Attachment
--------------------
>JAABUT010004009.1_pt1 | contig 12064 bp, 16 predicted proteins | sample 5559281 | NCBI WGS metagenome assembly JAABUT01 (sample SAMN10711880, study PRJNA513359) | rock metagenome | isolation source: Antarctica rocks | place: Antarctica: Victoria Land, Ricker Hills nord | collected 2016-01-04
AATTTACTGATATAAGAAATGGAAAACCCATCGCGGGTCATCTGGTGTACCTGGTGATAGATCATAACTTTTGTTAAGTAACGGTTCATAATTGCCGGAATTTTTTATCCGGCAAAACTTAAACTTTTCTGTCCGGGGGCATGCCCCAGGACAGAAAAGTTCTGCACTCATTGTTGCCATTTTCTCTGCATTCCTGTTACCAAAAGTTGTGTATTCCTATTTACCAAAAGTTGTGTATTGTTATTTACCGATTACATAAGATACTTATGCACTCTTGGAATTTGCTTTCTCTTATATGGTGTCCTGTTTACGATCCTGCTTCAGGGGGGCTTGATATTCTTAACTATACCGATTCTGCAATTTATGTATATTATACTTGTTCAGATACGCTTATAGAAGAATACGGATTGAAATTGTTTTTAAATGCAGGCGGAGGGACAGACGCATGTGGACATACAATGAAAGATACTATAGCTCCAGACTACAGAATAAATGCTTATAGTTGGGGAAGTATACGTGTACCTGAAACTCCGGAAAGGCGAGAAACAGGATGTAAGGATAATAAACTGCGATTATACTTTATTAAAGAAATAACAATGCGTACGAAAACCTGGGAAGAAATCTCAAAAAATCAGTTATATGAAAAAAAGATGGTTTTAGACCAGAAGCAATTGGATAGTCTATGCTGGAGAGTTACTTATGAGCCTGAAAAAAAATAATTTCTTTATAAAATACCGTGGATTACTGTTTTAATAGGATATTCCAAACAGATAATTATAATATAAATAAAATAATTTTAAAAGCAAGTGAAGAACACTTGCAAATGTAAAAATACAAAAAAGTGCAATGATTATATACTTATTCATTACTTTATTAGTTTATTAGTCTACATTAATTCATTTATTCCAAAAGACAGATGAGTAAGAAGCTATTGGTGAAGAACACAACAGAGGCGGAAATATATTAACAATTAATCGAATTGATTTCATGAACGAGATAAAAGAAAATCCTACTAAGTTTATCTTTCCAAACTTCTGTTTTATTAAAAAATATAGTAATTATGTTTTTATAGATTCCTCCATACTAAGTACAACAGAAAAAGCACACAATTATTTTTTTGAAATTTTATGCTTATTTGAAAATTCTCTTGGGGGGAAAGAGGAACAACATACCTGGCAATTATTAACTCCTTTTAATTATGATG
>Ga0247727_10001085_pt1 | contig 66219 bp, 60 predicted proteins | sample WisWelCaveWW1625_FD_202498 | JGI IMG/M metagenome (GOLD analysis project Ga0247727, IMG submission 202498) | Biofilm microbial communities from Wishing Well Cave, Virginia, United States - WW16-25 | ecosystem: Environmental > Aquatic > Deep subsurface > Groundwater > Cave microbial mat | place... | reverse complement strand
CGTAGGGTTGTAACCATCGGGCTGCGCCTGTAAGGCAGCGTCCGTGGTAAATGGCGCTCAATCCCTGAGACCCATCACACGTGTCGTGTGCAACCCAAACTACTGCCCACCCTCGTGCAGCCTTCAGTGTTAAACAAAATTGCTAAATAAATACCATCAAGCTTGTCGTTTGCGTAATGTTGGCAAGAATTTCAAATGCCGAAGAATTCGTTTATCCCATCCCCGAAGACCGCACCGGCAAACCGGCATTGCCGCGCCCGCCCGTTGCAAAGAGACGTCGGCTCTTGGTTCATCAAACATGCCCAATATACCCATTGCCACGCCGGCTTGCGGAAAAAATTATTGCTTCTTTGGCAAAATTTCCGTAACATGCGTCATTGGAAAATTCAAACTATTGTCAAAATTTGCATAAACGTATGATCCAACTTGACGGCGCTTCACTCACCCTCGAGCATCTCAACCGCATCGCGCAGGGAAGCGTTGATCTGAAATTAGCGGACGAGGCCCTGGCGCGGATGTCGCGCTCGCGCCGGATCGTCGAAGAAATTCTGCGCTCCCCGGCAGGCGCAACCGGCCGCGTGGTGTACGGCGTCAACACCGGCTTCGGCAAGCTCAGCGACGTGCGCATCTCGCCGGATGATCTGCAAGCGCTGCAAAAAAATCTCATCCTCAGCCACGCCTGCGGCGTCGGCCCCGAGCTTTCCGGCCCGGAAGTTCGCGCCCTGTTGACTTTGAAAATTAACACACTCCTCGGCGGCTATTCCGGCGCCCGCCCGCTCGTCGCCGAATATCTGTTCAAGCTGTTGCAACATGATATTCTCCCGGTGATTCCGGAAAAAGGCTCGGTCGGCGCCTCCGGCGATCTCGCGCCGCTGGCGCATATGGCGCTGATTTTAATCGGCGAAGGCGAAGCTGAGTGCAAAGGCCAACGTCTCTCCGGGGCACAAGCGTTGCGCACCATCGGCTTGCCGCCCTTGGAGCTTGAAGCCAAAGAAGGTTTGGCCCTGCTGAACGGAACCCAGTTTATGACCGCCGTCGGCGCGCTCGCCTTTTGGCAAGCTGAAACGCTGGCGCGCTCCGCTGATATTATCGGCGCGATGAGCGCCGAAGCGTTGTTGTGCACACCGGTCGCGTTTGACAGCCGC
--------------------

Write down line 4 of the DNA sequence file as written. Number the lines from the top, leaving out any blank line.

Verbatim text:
CGTAGGGTTGTAACCATCGGGCTGCGCCTGTAAGGCAGCGTCCGTGGTAAATGGCGCTCAATCCCTGAGACCCATCACACGTGTCGTGTGCAACCCAAACTACTGCCCACCCTCGTGCAGCCTTCAGTGTTAAACAAAATTGCTAAATAAATACCATCAAGCTTGTCGTTTGCGTAATGTTGGCAAGAATTTCAAATGCCGAAGAATTCGTTTATCCCATCCCCGAAGACCGCACCGGCAAACCGGCATTGCCGCGCCCGCCCGTTGCAAAGAGACGTCGGCTCTTGGTTCATCAAACATGCCCAATATACCCATTGCCACGCCGGCTTGCGGAAAAAATTATTGCTTCTTTGGCAAAATTTCCGTAACATGCGTCATTGGAAAATTCAAACTATTGTCAAAATTTGCATAAACGTATGATCCAACTTGACGGCGCTTCACTCACCCTCGAGCATCTCAACCGCATCGCGCAGGGAAGCGTTGATCTGAAATTAGCGGACGAGGCCCTGGCGCGGATGTCGCGCTCGCGCCGGATCGTCGAAGAAATTCTGCGCTCCCCGGCAGGCGCAACCGGCCGCGTGGTGTACGGCGTCAACACCGGCTTCGGCAAGCTCAGCGACGTGCGCATCTCGCCGGATGATCTGCAAGCGCTGCAAAAAAATCTCATCCTCAGCCACGCCTGCGGCGTCGGCCCCGAGCTTTCCGGCCCGGAAGTTCGCGCCCTGTTGACTTTGAAAATTAACACACTCCTCGGCGGCTATTCCGGCGCCCGCCCGCTCGTCGCCGAATATCTGTTCAAGCTGTTGCAACATGATATTCTCCCGGTGATTCCGGAAAAAGGCTCGGTCGGCGCCTCCGGCGATCTCGCGCCGCTGGCGCATATGGCGCTGATTTTAATCGGCGAAGGCGAAGCTGAGTGCAAAGGCCAACGTCTCTCCGGGGCACAAGCGTTGCGCACCATCGGCTTGCCGCCCTTGGAGCTTGAAGCCAAAGAAGGTTTGGCCCTGCTGAACGGAACCCAGTTTATGACCGCCGTCGGCGCGCTCGCCTTTTGGCAAGCTGAAACGCTGGCGCGCTCCGCTGATATTATCGGCGCGATGAGCGCCGAAGCGTTGTTGTGCACACCGGTCGCGTTTGACAGCCGC